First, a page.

By Kent Klein
President Barack Obama began a series of trips on Wednesday to win support for the economic plan he laid out Tuesday in his State of the Union address. The president launched this campaign with a factory tour in Asheville, North Carolina.
Obama visited a former Volvo Co. plant that reopened when it was bought by Canadian-based Linamar Corporation, which rehired some of its workers.
“They were looking for a place to build some big parts. And these parts are big, I got to say. Hubs and wheels and anchors for 400-ton mining trucks. And while they could have gone anyplace in the world, they saw this incredible potential right here in Asheville,” said the president.
Obama went to North Carolina to promote his economic initiatives, including bigger incentives for companies to create jobs in the United States.
US Senator Marco Rubio (2013 photo)US Senator Marco Rubio (2013 photo)
“I believe we attract new jobs to America by investing in new sources of energy and new infrastructure, and the next generation of high-wage, high-tech American manufacturing. I believe in manufacturing,” he said.
The president said the U.S. can speed its economic recovery by bringing more jobs to the country, giving Americans the skills to perform those jobs, and paying those workers a decent living.
Obama is calling for an increase in the federally mandated minimum wage for workers, from $7.25 per hour to $9 per hour.
“How do we make sure that once they have a job, it leads to a decent living? I believe we reward effort and determination with wages that allow working families to raise their kids and get ahead,” he said.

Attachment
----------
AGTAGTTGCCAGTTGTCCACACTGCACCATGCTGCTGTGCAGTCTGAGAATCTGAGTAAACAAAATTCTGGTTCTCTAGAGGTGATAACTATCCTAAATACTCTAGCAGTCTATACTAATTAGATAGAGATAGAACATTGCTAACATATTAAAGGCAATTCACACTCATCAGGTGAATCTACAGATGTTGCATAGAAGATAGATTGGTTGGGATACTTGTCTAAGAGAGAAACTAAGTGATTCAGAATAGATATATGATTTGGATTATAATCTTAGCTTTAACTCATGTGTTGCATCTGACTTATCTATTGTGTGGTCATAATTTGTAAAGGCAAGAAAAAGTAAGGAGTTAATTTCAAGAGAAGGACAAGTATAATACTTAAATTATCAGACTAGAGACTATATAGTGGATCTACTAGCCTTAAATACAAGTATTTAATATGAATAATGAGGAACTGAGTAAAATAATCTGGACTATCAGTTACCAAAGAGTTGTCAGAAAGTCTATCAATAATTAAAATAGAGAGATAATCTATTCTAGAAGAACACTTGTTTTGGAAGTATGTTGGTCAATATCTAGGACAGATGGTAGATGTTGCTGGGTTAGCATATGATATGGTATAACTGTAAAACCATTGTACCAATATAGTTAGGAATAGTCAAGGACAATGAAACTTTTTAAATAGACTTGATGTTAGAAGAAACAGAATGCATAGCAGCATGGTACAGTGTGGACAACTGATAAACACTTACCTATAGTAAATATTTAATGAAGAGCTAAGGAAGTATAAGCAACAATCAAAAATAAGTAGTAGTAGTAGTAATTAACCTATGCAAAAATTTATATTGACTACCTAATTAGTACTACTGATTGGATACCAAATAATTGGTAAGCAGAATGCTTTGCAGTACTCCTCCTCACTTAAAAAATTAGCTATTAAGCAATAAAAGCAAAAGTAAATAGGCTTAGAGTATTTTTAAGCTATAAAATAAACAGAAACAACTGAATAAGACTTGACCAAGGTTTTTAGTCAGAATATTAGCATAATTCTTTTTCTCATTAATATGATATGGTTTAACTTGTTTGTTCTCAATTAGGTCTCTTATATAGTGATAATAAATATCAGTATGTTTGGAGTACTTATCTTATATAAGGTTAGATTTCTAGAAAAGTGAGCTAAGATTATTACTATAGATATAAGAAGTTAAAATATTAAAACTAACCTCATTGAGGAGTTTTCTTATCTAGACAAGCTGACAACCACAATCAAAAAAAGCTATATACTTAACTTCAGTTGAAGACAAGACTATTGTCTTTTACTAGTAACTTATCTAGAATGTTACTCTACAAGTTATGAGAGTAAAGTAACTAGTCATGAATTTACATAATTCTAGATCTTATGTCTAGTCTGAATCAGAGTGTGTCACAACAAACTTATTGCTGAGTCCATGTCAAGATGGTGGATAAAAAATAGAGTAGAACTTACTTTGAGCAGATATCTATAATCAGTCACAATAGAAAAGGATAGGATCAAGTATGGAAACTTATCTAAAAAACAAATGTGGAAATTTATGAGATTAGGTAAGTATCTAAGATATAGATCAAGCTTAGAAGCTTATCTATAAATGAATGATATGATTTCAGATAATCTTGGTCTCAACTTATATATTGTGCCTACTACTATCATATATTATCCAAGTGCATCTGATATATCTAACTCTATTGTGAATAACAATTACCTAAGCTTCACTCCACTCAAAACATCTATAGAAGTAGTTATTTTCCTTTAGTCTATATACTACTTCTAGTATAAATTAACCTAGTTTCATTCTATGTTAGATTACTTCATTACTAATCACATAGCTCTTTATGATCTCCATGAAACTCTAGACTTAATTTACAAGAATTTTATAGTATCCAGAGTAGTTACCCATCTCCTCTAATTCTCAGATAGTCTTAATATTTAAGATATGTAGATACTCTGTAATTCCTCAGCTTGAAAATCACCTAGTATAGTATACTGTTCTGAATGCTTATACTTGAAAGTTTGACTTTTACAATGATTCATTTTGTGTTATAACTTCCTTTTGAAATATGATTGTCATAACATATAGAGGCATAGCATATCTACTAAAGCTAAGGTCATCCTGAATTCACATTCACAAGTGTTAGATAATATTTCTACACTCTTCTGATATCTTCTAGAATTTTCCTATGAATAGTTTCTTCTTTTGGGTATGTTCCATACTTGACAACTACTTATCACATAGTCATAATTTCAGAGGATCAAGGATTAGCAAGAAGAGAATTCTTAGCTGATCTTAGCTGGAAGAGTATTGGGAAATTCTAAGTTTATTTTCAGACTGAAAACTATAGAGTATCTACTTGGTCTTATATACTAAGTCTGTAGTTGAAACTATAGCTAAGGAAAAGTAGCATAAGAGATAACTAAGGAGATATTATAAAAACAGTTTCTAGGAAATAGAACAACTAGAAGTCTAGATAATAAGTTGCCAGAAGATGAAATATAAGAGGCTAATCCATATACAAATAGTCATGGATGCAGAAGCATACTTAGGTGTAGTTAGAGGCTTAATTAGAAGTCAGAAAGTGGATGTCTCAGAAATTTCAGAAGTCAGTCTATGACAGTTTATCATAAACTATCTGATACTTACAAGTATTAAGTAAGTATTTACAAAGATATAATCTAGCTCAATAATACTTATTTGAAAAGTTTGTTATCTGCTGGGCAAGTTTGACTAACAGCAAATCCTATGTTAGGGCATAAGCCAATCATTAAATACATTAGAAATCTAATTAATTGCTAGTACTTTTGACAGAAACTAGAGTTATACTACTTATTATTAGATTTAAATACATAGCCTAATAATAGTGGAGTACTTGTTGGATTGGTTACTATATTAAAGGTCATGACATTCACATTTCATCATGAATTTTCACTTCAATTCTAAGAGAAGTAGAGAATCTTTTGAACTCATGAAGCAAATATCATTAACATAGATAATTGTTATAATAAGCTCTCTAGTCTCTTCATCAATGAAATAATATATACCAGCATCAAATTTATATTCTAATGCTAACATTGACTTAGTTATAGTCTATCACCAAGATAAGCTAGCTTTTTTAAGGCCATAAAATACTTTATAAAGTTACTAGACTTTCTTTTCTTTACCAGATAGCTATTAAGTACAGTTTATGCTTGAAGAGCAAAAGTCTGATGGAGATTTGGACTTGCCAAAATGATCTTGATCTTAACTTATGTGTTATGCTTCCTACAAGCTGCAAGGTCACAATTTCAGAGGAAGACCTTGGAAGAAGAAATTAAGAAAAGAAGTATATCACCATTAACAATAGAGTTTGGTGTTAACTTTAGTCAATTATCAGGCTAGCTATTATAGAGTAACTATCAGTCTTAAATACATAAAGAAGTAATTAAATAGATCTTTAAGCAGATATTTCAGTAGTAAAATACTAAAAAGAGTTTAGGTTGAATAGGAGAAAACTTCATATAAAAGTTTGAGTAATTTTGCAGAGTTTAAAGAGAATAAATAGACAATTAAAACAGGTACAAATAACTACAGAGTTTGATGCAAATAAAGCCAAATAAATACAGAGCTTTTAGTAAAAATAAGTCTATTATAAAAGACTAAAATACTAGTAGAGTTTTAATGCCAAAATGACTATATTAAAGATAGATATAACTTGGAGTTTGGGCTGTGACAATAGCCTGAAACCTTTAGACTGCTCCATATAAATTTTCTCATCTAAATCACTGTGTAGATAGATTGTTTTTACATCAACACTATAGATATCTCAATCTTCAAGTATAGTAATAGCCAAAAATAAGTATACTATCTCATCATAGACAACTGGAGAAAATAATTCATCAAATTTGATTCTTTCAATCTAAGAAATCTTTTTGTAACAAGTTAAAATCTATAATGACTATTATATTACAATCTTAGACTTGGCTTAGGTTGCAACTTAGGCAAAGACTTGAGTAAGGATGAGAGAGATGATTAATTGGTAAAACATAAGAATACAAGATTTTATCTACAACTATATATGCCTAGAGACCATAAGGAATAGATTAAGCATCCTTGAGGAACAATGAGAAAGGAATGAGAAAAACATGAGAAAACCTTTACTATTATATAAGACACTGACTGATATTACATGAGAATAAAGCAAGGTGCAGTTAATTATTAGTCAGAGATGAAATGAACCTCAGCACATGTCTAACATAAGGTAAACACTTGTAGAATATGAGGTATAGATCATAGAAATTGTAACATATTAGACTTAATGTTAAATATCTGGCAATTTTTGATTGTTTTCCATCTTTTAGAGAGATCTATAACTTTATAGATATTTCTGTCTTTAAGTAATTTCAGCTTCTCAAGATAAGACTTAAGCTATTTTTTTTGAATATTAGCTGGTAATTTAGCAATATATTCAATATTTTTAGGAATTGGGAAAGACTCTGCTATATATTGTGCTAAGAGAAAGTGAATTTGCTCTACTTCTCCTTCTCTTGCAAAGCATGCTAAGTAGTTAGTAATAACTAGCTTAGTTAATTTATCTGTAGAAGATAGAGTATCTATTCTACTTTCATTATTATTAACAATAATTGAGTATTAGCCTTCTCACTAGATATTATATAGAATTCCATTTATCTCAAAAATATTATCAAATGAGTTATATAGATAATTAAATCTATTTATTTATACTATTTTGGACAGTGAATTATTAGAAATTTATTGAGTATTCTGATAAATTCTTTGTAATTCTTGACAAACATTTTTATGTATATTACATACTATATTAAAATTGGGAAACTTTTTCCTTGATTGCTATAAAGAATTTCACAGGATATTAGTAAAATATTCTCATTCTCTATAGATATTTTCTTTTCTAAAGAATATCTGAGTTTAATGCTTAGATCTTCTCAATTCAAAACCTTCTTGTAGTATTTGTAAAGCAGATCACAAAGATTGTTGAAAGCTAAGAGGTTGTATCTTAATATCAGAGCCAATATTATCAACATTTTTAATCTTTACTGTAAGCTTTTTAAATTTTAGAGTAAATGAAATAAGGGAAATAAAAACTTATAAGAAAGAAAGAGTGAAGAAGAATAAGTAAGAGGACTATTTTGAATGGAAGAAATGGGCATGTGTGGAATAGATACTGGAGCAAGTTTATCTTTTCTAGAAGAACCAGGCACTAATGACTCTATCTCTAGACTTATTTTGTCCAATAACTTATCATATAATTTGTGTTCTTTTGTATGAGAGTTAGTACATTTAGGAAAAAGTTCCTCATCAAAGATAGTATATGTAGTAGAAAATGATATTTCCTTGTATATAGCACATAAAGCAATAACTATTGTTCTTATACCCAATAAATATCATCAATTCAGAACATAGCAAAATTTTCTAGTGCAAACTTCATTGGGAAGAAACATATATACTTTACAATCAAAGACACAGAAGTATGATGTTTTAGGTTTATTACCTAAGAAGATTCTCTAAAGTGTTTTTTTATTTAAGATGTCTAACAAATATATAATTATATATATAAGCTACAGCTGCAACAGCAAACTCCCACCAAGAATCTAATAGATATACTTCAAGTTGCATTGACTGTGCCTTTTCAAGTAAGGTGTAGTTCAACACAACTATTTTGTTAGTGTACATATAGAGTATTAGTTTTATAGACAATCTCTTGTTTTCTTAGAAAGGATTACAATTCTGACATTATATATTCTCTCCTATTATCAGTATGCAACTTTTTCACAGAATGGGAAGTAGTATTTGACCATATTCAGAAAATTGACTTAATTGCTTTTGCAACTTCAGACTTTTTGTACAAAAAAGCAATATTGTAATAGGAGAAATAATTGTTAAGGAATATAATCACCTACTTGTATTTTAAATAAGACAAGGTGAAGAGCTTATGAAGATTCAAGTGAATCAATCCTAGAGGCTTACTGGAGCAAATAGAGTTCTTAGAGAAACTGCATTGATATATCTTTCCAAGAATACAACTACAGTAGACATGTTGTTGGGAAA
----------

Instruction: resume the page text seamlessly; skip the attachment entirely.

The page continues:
Opposition Republicans in Congress say raising the minimum wage would discourage job growth by making it more expensive for companies to hire workers.
The president’s economic initiative centers around increased spending on education, from early childhood to college, as well as government support for manufacturing, new infrastructure and new sources of energy.
In his response to Obama’s speech Tuesday night, Republican Senator Marco Rubio said the plan relies too heavily on government spending.
“More government is not going to help you get ahead. It is going to hold you back. More government is not going to create more opportunities. It is going to limit them. And more government is not going to inspire new ideas, new businesses and new private sector jobs. It is going to create uncertainty,” said Rubio.
The president is starting three “manufacturing innovation institutes,” in which the government, businesses and colleges work together to help U.S.-based companies create jobs. He is asking Congress to create 15 more institutes.
Obama’s campaign for his agenda will include visits to Decatur, Georgia, on Thursday and Chicago on Friday.